A couple of weeks ago, at the Affordable Art Fair London, I met the UK charity Missing People, who were conducting a silent auction in aid of their cause. They are a 24 hour outreach hotline, used by people whose family members have gone missing and by missing people hoping to reconnect with their families.
Here are some sobering facts:
- More than 250,000 people go missing every year
- Missing People reconnected 1,051 children and adults
- Missing People provided 742 families with on-going support
Missing People also campaigned for the launch of a new telephone number — 116 000 — people can call in with information when someone disappears no matter which EU country the event occurred.
I remember as a child in New York hearing about the disappearance of Etan Patz, a 6 year old from SoHo, in 1979. The case received widespread national coverage and scared the living daylights out of many parents, including mine. His disappearance lead to the rise of awareness of the plight of missing children (and their parents) and he was the first child to be pictured on the side of a milk carton. (FYI, missing children’s photos were placed on the side of milk cartons in the USA in hopes of reaching the widest audience possible because so many homes bought milk. It was a way of putting a missing child’s face in front of as many people as possible – less of an issue in today’s social-media world). In 2012, a man was convicted of killing Etan Patz but the body has never been found.
I can’t even imagine the heartbreak of having someone you love go missing. The Patz parents had never moved from their NYC home, or changed their telephone number, on the slim chance Etan may return home. One can only hope they had the support of a charity like Missing Persons in the intervening years.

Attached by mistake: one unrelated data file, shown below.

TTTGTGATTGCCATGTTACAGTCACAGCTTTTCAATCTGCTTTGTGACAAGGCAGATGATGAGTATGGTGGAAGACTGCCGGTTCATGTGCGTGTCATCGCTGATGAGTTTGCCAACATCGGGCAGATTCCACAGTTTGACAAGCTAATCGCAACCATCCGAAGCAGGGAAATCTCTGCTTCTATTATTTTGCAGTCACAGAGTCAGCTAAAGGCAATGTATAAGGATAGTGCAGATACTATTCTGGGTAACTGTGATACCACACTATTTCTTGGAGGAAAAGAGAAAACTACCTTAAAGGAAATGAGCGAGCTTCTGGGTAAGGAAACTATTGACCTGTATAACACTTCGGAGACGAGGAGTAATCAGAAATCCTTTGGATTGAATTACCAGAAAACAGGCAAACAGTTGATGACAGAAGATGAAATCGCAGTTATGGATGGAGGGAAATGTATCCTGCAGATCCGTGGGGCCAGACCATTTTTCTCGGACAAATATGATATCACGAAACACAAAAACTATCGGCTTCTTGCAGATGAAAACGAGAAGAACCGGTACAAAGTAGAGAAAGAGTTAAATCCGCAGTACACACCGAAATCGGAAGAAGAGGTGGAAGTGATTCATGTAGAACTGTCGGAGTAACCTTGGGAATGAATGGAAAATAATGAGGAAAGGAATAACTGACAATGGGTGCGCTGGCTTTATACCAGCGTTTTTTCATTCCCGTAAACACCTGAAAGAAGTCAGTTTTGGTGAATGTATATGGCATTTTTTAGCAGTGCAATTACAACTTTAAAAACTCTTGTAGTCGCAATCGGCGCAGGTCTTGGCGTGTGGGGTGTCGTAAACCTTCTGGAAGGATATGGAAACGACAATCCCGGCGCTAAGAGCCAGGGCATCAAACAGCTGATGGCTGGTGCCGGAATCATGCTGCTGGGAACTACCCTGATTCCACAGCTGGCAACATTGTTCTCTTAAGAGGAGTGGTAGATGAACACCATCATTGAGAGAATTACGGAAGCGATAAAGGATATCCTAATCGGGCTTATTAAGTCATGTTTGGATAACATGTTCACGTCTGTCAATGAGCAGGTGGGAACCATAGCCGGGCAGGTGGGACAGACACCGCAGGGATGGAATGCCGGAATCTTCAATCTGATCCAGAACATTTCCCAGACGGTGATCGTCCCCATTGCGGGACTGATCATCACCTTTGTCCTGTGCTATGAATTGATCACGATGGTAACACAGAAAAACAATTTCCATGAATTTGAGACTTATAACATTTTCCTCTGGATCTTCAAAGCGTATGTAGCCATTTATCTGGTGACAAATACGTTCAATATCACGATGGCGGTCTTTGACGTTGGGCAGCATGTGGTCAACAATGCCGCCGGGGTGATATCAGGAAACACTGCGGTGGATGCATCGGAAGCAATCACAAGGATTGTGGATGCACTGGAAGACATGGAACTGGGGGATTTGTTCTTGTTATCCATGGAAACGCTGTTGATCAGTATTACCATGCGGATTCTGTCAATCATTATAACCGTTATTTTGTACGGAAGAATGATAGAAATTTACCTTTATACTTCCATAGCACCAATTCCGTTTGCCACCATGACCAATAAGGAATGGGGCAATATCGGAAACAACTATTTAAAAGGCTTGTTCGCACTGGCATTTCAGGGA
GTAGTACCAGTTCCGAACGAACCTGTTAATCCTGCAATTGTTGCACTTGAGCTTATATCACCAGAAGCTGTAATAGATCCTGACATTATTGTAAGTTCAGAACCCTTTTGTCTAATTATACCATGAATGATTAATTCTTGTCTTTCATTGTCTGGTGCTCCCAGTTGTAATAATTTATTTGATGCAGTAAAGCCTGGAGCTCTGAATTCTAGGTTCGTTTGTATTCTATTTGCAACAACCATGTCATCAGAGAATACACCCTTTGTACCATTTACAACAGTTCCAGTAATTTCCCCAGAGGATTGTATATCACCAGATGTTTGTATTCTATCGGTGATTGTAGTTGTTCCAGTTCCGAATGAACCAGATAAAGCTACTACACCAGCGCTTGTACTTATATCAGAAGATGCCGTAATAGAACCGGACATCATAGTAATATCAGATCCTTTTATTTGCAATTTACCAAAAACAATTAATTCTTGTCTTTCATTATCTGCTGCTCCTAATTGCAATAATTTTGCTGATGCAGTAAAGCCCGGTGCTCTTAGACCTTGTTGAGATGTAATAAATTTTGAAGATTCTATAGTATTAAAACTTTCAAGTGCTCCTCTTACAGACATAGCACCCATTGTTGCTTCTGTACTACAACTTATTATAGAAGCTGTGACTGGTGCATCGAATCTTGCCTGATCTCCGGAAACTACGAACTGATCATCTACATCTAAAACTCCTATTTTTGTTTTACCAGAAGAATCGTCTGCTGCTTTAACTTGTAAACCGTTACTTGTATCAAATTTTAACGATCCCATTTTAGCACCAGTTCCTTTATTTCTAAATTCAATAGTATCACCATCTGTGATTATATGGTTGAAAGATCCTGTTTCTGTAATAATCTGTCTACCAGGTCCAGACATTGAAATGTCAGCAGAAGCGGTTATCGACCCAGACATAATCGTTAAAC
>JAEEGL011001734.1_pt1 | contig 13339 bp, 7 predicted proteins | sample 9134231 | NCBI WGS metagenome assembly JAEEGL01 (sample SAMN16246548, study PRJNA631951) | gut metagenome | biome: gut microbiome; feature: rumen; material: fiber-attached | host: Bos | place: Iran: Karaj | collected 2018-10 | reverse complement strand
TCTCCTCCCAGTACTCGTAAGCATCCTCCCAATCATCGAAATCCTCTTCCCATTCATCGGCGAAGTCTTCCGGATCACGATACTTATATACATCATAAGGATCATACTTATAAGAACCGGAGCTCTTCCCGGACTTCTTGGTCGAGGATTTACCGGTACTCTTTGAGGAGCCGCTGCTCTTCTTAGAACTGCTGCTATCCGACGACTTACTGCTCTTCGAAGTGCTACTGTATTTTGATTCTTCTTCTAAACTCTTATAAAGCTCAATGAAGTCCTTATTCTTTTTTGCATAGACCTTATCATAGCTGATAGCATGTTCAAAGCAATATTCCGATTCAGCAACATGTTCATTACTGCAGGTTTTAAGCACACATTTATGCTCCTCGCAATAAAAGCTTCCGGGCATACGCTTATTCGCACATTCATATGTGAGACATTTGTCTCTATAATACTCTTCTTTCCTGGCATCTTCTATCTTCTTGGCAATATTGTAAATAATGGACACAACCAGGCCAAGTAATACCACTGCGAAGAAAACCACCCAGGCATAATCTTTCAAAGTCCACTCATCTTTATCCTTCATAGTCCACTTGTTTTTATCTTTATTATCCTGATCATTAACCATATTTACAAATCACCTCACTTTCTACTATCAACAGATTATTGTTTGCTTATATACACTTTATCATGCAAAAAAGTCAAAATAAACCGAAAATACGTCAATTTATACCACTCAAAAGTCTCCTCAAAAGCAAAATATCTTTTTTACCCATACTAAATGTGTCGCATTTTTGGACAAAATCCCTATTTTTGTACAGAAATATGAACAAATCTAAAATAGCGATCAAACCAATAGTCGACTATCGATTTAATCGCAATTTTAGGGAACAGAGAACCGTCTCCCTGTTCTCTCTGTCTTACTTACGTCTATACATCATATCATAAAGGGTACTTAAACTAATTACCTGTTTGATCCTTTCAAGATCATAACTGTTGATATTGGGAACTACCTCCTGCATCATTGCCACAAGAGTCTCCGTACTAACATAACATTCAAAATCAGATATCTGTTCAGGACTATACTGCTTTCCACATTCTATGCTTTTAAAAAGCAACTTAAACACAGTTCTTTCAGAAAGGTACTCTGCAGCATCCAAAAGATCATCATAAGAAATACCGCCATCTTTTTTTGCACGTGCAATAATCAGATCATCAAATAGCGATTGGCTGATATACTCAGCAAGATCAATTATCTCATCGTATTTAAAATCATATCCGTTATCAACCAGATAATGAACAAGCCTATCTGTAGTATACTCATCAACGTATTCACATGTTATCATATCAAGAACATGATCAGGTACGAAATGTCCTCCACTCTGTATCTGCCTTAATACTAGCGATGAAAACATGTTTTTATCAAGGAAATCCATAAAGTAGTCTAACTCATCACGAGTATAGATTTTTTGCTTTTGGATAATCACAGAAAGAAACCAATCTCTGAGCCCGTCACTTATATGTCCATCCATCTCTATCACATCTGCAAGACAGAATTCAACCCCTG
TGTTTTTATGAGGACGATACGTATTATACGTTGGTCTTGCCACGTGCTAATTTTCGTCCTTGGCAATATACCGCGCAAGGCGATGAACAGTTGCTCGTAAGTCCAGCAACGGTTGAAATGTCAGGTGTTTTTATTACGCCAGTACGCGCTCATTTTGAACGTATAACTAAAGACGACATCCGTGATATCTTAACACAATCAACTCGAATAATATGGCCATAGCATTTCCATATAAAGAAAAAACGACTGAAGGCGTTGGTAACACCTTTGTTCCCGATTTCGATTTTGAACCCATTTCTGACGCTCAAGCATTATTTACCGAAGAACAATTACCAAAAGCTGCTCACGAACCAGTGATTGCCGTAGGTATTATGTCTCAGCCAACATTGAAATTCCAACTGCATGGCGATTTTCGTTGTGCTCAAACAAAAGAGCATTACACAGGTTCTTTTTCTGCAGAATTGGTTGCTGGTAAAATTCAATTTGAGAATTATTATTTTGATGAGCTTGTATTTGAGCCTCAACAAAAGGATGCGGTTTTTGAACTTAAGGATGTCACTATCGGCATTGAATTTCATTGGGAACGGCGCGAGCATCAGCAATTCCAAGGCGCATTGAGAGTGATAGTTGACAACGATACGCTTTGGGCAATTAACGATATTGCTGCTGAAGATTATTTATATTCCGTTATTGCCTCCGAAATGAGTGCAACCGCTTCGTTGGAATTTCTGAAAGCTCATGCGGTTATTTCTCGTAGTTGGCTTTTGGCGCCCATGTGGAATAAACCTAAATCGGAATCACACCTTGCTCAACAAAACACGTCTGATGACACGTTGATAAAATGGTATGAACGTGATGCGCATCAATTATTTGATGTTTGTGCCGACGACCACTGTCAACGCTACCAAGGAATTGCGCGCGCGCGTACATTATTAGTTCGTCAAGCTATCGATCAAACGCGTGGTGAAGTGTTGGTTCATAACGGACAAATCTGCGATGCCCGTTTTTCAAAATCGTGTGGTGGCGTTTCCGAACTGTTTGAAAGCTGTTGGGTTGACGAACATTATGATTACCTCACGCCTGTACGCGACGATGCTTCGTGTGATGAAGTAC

You are probably more conscious of a child being abducted if you are raising a family in an urban environment. But, of course, adults and children can disappear anywhere. We all remember the heartbreaking disappearance of Madeleine McCann on holiday.
photo credit: www.bodyofart.com
It’s not just children who go missing. The silent auction at the fair was possible through the generous donation by Ben Moore of some of his artwork. Mr. Moore has been personally touched by this sort of tragedy when his adult brother disappeared from their family home in London in 2003. His brother suffers from non-violent schizophrenia and the Moore family just want to know that he is safe. Here are 2 of the works auctioned at the fair:
Artwork donated by Ben Moore, the first with graffiti by street artist Inkie
If you would like to find out more about Missing People and/or volunteer or contribute, check out their website or Facebook page.
Unless otherwise noted, photos from Missing People